Image by: Kotaku
A blue post from Blizzard's community manager Bashiok hints the end of the boss grinding - a very popular technique from the old Diablo 2 days. According to Bashiok, if you want to loot the best gear for your champion, you will have to go face-to-face with rare and champion mob pack.
Talking to Wyatt [Wyatt Cheng, Technical Designer for Diablo III] about this a little more and he brought up some good, additional points.
You will not be farming bosses. Bosses won't drop the best loot, they won't even drop really great loot. Part of Inferno and our intent with getting people out into the world and hunting and killing lots of different things is putting the best loot on rare and champion packs, and the great thing about rare and champion packs is they have random affixes. They're like a box of chocolates. Murderous, snarling, blood-soaked chocolates. You're not going up against a boss where you know "Build A" is the best way to minmax against it because it has abilities and resistances X, Y, and Z. What is the best build vs. an "Arcane Enchanted, Teleporter, Frozen, Knockback" skeleton pack? Got that figured out? Cause it's not going to be the best against the next pack you come across, and you're going to want to kill that one just as much.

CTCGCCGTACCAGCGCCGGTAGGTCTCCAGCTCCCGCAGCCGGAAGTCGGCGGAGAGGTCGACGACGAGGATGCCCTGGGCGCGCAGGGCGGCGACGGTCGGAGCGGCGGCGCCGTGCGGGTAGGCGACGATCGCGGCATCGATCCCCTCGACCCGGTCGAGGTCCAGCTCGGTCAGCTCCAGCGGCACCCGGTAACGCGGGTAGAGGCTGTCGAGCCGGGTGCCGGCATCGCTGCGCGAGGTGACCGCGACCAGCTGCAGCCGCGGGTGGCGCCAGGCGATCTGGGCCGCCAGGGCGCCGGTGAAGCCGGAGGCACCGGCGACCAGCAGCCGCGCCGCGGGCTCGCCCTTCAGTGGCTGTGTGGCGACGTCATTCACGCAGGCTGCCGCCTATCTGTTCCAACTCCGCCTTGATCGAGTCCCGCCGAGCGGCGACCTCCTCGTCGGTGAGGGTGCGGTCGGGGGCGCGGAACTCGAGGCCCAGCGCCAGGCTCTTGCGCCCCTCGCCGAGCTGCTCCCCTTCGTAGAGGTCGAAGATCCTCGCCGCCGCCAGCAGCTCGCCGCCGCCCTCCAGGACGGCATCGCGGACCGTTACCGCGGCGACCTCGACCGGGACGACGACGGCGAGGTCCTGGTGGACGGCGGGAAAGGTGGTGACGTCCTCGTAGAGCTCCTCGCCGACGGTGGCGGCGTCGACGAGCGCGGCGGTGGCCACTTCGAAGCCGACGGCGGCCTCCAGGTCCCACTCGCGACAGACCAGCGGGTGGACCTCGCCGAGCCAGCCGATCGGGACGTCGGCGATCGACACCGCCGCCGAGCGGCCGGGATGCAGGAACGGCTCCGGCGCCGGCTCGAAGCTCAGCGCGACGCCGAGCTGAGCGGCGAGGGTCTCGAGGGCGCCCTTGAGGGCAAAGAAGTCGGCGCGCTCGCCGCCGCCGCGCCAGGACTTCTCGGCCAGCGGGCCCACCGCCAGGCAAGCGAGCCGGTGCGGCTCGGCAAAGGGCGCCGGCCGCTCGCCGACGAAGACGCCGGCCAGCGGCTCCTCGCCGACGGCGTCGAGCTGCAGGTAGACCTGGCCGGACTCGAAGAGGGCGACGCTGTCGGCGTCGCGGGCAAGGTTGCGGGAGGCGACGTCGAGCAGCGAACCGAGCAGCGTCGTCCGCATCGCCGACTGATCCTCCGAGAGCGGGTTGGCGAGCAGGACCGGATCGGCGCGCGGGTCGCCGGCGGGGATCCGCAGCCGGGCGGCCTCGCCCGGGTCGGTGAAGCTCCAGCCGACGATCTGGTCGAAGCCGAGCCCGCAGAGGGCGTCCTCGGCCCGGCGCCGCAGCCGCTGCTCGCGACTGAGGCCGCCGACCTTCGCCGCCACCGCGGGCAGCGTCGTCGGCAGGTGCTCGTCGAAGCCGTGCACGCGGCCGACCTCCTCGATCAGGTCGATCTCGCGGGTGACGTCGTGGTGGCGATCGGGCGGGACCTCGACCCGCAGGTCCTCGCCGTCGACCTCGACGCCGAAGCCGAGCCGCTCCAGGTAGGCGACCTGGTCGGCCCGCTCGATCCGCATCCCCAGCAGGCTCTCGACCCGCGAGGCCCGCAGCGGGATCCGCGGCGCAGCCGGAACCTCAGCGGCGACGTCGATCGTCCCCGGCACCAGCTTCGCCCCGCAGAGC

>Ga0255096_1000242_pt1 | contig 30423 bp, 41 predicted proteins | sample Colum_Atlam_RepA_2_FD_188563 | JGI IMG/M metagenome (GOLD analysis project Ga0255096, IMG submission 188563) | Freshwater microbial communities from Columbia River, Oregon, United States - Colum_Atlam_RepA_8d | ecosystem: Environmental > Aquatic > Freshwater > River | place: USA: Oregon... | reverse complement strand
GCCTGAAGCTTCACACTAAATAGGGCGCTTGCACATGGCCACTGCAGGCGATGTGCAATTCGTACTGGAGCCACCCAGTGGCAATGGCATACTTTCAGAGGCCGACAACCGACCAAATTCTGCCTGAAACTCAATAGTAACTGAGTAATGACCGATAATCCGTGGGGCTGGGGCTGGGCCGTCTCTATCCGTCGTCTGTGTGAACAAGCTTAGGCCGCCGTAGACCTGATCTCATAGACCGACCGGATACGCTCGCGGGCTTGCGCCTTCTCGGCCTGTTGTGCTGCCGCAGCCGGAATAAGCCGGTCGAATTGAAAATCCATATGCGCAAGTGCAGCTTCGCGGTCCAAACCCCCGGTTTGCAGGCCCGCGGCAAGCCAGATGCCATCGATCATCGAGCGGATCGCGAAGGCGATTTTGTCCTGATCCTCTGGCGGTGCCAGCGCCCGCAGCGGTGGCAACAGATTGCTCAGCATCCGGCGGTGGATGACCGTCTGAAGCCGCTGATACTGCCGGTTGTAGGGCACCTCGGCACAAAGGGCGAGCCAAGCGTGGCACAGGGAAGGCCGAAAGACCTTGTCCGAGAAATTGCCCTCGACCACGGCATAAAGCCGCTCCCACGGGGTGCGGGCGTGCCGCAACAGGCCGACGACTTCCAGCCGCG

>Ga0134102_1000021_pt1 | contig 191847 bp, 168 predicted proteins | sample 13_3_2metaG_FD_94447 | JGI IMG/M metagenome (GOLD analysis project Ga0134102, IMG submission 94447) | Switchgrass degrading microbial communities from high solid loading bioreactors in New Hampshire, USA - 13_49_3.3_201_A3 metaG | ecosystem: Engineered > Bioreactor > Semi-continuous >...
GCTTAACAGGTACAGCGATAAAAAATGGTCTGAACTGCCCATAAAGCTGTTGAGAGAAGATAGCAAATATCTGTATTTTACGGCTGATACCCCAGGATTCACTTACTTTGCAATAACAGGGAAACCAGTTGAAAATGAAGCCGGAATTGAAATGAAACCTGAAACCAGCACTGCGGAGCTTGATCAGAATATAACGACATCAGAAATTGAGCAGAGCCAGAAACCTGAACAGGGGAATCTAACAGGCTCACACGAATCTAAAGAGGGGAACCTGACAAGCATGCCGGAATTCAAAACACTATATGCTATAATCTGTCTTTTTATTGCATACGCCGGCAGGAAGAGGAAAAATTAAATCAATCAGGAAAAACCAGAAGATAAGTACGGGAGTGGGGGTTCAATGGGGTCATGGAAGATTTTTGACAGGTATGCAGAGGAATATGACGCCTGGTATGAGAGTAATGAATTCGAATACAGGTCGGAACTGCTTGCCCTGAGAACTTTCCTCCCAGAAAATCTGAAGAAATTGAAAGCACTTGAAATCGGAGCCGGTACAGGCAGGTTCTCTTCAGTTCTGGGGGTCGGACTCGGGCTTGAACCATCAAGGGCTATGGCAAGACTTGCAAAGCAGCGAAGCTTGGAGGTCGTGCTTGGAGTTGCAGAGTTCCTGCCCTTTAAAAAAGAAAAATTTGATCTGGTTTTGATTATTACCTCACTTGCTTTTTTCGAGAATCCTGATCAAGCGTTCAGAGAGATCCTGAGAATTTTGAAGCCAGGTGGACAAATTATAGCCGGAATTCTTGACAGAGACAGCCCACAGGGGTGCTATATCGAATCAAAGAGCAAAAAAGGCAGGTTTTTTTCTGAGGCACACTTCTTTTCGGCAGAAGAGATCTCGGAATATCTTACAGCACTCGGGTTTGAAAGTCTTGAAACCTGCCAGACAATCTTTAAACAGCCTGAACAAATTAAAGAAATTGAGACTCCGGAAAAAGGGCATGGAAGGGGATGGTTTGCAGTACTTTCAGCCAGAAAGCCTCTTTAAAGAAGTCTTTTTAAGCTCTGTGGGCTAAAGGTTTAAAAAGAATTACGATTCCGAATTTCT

You might have a specialized build that is super strong against some of these things, and not against others. Your focus is going to be on the balance between taking on all of these possibilities and surviving, and it's that balance that makes for a ton of interesting options and variance.
The one question mark for a lot of people, and maybe even us, is what stops someone from seeing a pack, backing out (or dying) and swapping out to be better equipped to handle it? We agree that shouldn't be the best way to play, but know it's something we can solve pretty easily, even if it's just making the swapping cooldown longer in later difficulties.
In any case, his point was that you could absolutely make the best build against one type of enemy, and that build could completely fail against another. It's not D2 where you pump all your points into one ability, we're going for some depth in our combat, but it's your choice of tools (and there are a lot of them) that will define your character versus another.
One cannot deny that Bashiok is expressing strong arguments in defense of this gameplay decision. Moving away from boss grinding - e.g. the still popular Baal/Mephisto runs in Diablo 2 - and forcing players to engage in encounters which are, in their roots, more random is clearly aimed at eliminating eventual high-end stagnation . Still, until the game ships and we see how "Inferno" difficulty is structured, there are still questioned left unanswered. How optimal will that "fool around and clear mobs" technique be? If we are forced to fight such a rich menagerie of enemies and will have to modify builds on the move, won't that create a lagging experience instead of a steady gameplay flow?